Like a solid noob, didn't take into account the moisture content of the sand, so mixture was extremely wet (think soup...) On the Lid pour I just did equal parts PofP and sand with enough water to mix it through.

    The base was a 9L (I think?) metal pale, with a plastic pot plant inserted into the centre. Lump charcoal fuel with hair dryer providing forced air induction.

    Final product was good for only about half a dozen aluminium melts and two brass melts, became extremely fragile and crumbly - could be chipped away with finger nails, etc.

    Photos are after the unit was left out in the rain, once the decision was made to try a new mixture.


    Not 100% sure of the next mixture, thinking something simple like equal parts fire clay, perlite and fine sand (perhaps from an aquarium?), with just enough water to get it all together.

  6. #176
    ROTFLMAO.... Welcome anyways. If you're serious about metal casting allow me to introduce a book that is better material than the KOR.
    Visit me:
    "Sometimes by losing a battle you find a new way to win the war"
    -- Donald Trump --

  7. #177
    Senior Member schnelle's Avatar
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    Jan 2014
    Central Kansas
    I saw this material on a YT video. What uses could you get from it?

  8. #178
    Senior Member
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    Jan 2012
    Buffalo, NY
    Quote Originally Posted by schnelle View Post
    I saw this material on a YT video. What uses could you get from it?
    Probably limited to what it says in the product description. Mortar firebricks together or fill cracks.
    I was just given these pails of material by one of my printing customers. I print the labels for the pails. I'm not sure if he actually manufactures the stuff or not but I believe he does. I just asked him where they sell his products at retail the last time he was at my sales counter and he brought these in a couple days later. I still have to research them, but I'm sure I'll find them helpful in some way. I doubt they'll work as full-on refractory, but I have some ideas where they may prove useful.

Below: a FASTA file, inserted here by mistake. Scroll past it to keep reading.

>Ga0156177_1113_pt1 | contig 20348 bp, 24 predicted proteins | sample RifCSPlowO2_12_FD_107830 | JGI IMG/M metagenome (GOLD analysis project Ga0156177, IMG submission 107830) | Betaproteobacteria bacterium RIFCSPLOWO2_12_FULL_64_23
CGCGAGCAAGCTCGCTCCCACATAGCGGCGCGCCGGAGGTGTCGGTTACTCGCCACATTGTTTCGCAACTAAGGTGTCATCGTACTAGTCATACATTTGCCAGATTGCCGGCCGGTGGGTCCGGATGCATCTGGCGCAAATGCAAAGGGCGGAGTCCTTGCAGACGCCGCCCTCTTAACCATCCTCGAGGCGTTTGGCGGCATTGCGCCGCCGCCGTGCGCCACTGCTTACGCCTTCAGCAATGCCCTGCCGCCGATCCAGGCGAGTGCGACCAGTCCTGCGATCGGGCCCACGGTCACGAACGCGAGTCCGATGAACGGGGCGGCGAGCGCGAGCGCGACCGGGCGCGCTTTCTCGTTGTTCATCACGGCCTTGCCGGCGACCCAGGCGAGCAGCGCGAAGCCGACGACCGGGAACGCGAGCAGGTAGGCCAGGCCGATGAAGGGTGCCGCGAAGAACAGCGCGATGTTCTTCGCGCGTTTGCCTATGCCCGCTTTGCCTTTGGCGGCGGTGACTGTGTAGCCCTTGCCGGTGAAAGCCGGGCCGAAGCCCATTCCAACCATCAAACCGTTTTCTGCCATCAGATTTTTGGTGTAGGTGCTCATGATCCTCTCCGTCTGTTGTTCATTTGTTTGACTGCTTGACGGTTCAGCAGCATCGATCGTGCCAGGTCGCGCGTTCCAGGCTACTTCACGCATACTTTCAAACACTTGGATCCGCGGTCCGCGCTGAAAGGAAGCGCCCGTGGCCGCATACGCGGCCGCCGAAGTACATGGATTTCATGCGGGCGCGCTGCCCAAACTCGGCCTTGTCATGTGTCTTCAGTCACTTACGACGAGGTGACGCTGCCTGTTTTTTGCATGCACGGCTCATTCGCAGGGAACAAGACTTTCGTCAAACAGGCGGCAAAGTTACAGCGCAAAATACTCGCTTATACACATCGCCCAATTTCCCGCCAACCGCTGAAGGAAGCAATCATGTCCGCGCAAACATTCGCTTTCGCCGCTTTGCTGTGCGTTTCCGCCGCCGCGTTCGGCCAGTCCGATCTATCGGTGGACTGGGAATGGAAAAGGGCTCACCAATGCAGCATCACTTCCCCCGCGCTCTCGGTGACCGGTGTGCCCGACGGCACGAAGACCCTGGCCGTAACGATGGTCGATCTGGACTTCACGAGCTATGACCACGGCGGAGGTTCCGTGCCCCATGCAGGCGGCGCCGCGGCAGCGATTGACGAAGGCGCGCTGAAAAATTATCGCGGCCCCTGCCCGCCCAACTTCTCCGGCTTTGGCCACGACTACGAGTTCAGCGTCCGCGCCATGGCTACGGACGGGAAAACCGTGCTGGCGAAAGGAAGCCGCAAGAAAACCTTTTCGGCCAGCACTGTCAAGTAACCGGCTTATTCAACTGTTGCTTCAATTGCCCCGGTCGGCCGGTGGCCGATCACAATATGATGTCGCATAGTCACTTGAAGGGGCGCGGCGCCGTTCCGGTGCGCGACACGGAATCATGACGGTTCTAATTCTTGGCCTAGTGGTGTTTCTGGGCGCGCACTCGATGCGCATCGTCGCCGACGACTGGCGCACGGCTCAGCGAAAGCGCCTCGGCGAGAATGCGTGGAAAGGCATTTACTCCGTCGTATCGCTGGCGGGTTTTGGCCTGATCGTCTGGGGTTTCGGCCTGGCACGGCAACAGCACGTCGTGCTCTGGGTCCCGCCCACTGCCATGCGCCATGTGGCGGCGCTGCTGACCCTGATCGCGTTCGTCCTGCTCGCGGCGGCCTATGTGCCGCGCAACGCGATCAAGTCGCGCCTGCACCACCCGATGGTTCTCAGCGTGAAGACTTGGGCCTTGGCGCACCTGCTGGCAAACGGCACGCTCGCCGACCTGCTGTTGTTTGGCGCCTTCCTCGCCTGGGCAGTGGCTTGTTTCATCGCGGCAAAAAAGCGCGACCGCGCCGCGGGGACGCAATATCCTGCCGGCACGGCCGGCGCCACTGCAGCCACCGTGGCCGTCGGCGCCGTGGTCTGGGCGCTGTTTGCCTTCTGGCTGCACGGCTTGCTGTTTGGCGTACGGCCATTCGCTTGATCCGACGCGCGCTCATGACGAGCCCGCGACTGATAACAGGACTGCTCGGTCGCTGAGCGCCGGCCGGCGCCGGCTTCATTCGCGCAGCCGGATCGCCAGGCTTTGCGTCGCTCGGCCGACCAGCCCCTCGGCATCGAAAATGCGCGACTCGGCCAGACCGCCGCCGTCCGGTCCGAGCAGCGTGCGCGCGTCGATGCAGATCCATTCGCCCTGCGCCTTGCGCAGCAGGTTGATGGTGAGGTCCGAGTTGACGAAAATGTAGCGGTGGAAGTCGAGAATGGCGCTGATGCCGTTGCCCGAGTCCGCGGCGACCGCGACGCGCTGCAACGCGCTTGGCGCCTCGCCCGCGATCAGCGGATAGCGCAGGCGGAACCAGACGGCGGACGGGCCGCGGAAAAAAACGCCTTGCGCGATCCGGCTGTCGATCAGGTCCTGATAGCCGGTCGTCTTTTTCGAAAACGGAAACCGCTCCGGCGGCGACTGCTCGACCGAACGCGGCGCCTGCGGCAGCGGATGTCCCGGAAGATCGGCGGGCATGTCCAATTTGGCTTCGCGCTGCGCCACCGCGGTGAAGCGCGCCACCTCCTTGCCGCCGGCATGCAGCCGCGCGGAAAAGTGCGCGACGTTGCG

9. #179

    I'm aiming to construct my own alumina tube for a furnace.

    I want the tube to be 95- 97% Calcined Alumina and the rest, probably Calcium Oxide. Then I will wrap Kanthal A1 wire around it.

    The Kanathal handbookdry, advise a low "free silica" content to avoid damage to the element.

    "The free silica (un-combined quartz) content should be held low."

    I'm still not clear what that actually means. I am looking to follow this patent;

    where the binder consists of a wet or dry phosphate and silica sol or silica fume.


    A mixture of 1 volume 50% wt polyammonium phosphate is mixed with 4 volumes of 40% wt silica sol, the mixture is then mixed with tabular alumina grains and powders such as are readily known to users and manufacturers of ceramics at between 60 mls per kilogram to 80 mls per kilo and then placed in a mold.

    At normal working temperatures, 150 degree - 21 degree C, gelation occurs in approximately 30 minutes and can be removed within one hour. No accelerator in the form of a finely divided grain is used in this example; it appears that the silica sol causes the phosphate to gel as well as vice versa.

    This doesn't seem like free silica to me. So what kind of ingredients would result in a "free Silica"?